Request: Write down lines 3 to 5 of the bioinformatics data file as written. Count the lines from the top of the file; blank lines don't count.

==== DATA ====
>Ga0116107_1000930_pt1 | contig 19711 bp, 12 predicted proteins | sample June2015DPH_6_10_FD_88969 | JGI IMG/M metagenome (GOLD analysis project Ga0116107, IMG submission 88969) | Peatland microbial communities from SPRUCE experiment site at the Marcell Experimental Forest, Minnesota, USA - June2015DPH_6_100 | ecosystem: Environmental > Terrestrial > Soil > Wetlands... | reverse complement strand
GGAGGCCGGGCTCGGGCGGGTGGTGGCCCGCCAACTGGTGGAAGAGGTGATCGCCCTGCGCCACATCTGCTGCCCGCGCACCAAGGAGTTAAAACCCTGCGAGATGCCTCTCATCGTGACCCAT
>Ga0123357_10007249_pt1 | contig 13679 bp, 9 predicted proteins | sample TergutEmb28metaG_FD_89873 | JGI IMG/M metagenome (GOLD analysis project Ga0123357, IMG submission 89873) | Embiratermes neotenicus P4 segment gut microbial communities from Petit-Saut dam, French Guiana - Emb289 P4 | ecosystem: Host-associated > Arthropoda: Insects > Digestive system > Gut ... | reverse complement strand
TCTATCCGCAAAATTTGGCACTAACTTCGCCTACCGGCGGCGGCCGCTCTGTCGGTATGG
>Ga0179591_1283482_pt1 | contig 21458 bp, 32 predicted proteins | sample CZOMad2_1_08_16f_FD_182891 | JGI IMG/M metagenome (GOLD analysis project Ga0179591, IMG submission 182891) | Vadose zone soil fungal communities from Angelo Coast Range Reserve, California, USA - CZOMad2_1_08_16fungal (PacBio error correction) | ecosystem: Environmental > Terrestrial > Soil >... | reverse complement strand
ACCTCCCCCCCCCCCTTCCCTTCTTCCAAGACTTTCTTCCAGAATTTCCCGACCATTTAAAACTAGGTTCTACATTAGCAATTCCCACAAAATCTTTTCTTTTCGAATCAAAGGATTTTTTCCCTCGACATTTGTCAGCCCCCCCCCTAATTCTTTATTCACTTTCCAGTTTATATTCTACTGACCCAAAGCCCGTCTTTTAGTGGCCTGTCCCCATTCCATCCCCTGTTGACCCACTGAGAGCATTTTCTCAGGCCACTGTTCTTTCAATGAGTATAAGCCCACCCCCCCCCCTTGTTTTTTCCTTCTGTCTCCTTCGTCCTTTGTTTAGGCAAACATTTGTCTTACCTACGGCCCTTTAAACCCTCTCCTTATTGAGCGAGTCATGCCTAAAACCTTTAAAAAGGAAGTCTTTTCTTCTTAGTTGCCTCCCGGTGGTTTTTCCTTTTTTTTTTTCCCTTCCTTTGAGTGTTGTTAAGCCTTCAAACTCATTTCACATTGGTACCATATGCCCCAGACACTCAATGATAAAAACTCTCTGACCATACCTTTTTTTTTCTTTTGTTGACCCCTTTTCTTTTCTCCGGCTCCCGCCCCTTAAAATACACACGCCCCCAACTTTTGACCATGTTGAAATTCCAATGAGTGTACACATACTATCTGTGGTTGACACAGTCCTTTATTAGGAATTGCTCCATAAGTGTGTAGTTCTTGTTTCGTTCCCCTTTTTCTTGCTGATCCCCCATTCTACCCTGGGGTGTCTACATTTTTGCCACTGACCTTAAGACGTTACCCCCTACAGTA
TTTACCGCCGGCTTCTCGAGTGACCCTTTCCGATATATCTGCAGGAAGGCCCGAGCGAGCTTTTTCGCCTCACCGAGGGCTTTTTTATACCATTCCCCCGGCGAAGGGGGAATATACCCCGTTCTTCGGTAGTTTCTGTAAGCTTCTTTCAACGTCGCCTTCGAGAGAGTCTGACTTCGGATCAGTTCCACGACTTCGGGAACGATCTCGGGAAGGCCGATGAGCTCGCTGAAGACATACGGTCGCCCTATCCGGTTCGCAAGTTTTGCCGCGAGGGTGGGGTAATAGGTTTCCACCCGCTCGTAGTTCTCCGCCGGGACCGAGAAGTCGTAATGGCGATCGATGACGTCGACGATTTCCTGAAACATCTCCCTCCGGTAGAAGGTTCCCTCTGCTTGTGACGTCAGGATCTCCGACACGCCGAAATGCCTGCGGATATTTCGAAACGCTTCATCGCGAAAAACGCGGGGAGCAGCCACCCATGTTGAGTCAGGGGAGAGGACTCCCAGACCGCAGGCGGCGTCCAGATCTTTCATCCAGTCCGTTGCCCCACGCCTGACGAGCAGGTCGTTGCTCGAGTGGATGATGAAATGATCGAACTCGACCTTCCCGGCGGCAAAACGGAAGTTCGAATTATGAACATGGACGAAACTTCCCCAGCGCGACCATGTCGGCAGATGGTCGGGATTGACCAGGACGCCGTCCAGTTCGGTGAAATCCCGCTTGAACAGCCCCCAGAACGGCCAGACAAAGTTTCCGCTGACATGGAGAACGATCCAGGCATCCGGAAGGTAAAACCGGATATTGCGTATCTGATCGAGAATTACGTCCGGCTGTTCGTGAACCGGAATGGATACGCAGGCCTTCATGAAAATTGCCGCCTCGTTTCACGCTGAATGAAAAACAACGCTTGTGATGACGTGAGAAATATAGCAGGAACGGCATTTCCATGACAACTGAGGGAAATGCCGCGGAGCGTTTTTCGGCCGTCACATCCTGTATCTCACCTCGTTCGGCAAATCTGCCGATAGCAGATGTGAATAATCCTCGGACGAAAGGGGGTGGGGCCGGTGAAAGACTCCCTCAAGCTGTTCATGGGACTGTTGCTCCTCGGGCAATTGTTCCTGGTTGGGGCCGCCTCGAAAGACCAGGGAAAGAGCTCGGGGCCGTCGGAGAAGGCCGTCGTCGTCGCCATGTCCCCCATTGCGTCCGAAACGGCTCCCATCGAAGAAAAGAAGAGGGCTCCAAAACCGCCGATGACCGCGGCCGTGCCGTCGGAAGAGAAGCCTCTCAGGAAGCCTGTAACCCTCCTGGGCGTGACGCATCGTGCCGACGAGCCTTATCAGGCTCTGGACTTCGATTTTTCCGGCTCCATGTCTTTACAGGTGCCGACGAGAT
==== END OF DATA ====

>Ga0123357_10007249_pt1 | contig 13679 bp, 9 predicted proteins | sample TergutEmb28metaG_FD_89873 | JGI IMG/M metagenome (GOLD analysis project Ga0123357, IMG submission 89873) | Embiratermes neotenicus P4 segment gut microbial communities from Petit-Saut dam, French Guiana - Emb289 P4 | ecosystem: Host-associated > Arthropoda: Insects > Digestive system > Gut ... | reverse complement strand
TCTATCCGCAAAATTTGGCACTAACTTCGCCTACCGGCGGCGGCCGCTCTGTCGGTATGG
>Ga0179591_1283482_pt1 | contig 21458 bp, 32 predicted proteins | sample CZOMad2_1_08_16f_FD_182891 | JGI IMG/M metagenome (GOLD analysis project Ga0179591, IMG submission 182891) | Vadose zone soil fungal communities from Angelo Coast Range Reserve, California, USA - CZOMad2_1_08_16fungal (PacBio error correction) | ecosystem: Environmental > Terrestrial > Soil >... | reverse complement strand